First, let’s look at what the MTA has to say about this situation – from the second ave subway saga blog
I asked the authority about their official response to the so-called exhibition, and it was as you might expect. “NYC Transit is working with the NYPD in the investigation and follow-up on this matter,” MTA spokesman Aaron Donovan said. “Further inspections will be made to this and other similar locations throughout the system to better secure these areas. We remind the public that any such incursions into unauthorized areas of the transit system is considered trespassing and is punishable by law not to mention, dark and dangerous.”
Meanwhile, I learned this morning as well that an MTA work crew went into the old South 4th Street station to explore the site. They were spotted entering the shell at the northbound end of the Broadway stop on the G train, and Donovan told me that the authority’s crews are working to identify potential access points and to seal up these abandoned areas. “New York City Transit staff were on site today to assess the station’s security and make some adjustments to make it more secure,” Donovan said.
Next, let’s see what the public has to say about this art project:
Second ave subway comments:
November 2, 2010 at 7:30 pm
They should open it up and charge admission.
November 2, 2010 at 8:53 pm
I knew it was there..! The site is accessible without crossing the crosstown tracks, it’s just a few feet North of the SB platform at the Broadway Station. My guess is that this area would be the vertical circulation to the never to be station… I saw construction workers a couple of times over there… I wish i had the opportunity to visit this art space!
Either this is one cool art space or the biggest urban legend ever to be invented that will probably cause art loving adventure seekers life, limb or an entry into their newly minted criminal record if they’ve committed none thus far. Having said that, crap, I might try to find the damn thing.
 | RJ Rushmore
I went down to see The Underbelly Project, and it was one of the most impressive things I’ve ever seen. Just the sheer amount of art they were able to get down there. And the space is so unique…
4] | BoozeParty
Good stuff. I should do a little tunneling and check some of this out.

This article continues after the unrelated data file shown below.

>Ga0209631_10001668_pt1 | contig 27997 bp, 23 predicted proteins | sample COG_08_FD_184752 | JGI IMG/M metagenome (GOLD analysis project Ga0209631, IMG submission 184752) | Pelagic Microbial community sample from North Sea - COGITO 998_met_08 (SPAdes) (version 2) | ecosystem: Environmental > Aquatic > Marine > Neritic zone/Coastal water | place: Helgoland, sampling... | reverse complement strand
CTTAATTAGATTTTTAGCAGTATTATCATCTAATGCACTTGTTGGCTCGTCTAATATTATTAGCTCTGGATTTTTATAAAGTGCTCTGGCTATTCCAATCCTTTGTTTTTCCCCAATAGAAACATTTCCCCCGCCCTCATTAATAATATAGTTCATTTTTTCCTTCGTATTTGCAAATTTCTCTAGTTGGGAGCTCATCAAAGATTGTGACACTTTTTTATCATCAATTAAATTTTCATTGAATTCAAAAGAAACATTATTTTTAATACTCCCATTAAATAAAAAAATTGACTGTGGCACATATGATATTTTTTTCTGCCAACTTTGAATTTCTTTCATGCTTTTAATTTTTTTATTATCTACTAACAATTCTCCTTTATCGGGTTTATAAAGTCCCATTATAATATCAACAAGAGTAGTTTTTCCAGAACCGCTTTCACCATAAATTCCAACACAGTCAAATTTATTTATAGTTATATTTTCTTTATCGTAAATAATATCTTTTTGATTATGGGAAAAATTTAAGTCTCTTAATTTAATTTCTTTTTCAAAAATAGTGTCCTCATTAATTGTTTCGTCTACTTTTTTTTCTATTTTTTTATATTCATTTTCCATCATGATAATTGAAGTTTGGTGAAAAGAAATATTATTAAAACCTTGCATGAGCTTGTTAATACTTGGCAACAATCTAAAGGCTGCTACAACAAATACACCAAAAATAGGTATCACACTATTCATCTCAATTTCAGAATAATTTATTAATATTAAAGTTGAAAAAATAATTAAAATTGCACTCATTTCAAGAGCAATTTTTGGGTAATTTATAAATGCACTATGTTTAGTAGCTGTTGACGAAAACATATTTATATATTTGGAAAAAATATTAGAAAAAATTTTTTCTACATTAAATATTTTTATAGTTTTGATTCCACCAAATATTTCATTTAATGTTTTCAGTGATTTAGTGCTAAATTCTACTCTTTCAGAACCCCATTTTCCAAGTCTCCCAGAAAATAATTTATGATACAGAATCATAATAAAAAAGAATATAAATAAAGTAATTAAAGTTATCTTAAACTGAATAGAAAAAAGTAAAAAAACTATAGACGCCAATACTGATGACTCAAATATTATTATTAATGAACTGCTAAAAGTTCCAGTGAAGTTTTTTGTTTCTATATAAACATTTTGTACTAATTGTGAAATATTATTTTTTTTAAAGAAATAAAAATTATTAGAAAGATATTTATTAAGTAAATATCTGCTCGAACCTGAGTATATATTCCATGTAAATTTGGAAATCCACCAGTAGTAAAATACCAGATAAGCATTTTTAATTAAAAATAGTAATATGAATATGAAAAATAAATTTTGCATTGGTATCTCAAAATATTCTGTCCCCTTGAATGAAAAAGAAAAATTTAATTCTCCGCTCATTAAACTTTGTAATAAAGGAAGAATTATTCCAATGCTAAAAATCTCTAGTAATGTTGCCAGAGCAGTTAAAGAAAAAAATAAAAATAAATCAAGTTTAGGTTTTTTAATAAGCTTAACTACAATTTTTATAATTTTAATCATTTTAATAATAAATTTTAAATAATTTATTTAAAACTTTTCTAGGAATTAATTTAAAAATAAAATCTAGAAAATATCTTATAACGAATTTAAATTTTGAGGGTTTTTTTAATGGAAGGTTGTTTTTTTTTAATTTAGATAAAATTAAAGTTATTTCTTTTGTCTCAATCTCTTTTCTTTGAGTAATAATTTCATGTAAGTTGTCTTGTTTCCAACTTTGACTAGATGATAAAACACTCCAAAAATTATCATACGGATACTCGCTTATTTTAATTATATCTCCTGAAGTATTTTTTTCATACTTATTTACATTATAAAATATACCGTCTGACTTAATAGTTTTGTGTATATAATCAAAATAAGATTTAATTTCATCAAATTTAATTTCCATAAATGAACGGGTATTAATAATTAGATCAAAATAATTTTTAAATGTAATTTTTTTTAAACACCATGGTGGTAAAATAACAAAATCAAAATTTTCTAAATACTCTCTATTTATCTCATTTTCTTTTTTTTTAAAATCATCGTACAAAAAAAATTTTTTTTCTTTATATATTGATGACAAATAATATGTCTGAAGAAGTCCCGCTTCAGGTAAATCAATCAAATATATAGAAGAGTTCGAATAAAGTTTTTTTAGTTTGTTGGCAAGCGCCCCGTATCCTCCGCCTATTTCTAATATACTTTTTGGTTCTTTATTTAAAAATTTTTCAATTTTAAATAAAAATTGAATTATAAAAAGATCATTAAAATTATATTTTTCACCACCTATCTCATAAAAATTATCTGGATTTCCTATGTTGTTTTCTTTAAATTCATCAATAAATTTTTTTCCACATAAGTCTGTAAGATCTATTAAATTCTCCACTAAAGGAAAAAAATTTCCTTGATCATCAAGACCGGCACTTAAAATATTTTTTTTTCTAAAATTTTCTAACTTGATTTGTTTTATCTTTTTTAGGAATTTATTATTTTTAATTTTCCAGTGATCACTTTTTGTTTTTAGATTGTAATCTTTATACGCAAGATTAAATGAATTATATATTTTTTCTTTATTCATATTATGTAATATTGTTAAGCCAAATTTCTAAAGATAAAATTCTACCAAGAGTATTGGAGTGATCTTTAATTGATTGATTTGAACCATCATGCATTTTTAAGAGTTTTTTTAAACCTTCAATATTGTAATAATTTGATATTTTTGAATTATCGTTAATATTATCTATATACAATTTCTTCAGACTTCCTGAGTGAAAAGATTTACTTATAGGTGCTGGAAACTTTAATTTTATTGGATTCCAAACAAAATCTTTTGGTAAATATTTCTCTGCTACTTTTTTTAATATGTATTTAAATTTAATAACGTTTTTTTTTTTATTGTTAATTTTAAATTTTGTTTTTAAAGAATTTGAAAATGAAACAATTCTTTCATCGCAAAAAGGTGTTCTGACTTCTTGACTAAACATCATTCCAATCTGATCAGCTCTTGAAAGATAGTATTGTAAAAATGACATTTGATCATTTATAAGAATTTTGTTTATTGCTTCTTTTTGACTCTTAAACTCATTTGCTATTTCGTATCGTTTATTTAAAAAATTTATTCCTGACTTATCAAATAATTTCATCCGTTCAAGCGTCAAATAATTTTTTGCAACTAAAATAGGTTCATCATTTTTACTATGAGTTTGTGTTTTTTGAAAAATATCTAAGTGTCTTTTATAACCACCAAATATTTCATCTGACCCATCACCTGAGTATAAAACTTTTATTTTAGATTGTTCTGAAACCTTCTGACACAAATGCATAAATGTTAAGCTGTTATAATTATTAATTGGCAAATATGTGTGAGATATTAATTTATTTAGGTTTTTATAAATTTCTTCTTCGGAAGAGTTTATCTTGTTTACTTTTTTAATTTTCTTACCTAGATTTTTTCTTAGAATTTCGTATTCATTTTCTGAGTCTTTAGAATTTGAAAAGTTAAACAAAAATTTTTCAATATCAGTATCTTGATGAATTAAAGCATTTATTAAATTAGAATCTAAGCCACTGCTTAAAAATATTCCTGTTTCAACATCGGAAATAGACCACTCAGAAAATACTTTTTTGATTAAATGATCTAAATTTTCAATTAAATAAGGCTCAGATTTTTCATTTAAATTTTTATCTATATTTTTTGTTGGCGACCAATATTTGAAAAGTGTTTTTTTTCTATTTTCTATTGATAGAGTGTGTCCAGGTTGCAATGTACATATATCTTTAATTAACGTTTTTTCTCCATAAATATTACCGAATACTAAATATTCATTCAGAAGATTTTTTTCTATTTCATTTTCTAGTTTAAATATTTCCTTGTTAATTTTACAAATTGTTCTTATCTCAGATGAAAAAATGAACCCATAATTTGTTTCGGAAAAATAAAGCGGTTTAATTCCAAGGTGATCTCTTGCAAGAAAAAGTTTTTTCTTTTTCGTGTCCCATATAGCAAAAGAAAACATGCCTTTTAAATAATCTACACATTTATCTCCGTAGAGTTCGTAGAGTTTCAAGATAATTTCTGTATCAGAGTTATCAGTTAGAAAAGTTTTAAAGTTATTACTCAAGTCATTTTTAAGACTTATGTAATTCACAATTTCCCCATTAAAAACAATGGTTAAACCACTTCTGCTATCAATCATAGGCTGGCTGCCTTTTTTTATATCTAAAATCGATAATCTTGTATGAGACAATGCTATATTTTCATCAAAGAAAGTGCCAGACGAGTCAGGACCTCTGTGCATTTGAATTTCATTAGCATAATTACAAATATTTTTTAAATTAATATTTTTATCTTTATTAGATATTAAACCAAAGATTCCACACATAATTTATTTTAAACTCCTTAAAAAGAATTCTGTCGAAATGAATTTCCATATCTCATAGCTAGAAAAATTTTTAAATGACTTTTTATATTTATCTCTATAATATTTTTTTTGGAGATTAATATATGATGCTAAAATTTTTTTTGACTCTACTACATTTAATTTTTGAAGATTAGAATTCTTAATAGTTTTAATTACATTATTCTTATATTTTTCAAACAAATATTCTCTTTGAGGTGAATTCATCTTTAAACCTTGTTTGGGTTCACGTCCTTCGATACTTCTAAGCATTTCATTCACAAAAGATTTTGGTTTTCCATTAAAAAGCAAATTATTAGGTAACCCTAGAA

I think the MTA’s opinion is clear. Going in tunnels to do anything while not being an MTA employee or contractor is ILLEGAL and FROWNED UPON. There’s good reason for that. Dozens of people die in the subway tunnels every year. They’re not ‘people friendly’.
The public, on the other hand, seems to fall into 3 groups:
1) People who will pay money to go there
2) People who would willing to be blindfolded and lead around in circles for hours then get to see it – these people would probably pay triple the price.
3) Artists who are hating on it for various reasons.
My sources tell me you don’t need to go into a subway tunnel to access – that there is at least one hidden doorways to it that are safe for MTA employees to gain entry. Given that public safety could very likely be accommodated, it is my position that the MTA should give the people what they want: Open this to the public. Charge admission. People will come from around the world to see it. If it can’t be opened day to day, Let the transit museum give tours once every month or two. Again: Charge a lot of money. The MTA could make a decent clip off this project over time.
Yes, apparently it was created illegally, but when you overlook that fact and instead look what we’re left with: A station full of art where one never existed – this is quite the potential win story for NYC and the MTA as a whole. A huge collection of artwork, given to the MTA for free, by masters of their trade!
If you agree, write to the MTA and let them know what already seems pretty clear: The people want in. The people will pay money. You have nothing to fear but fear itself!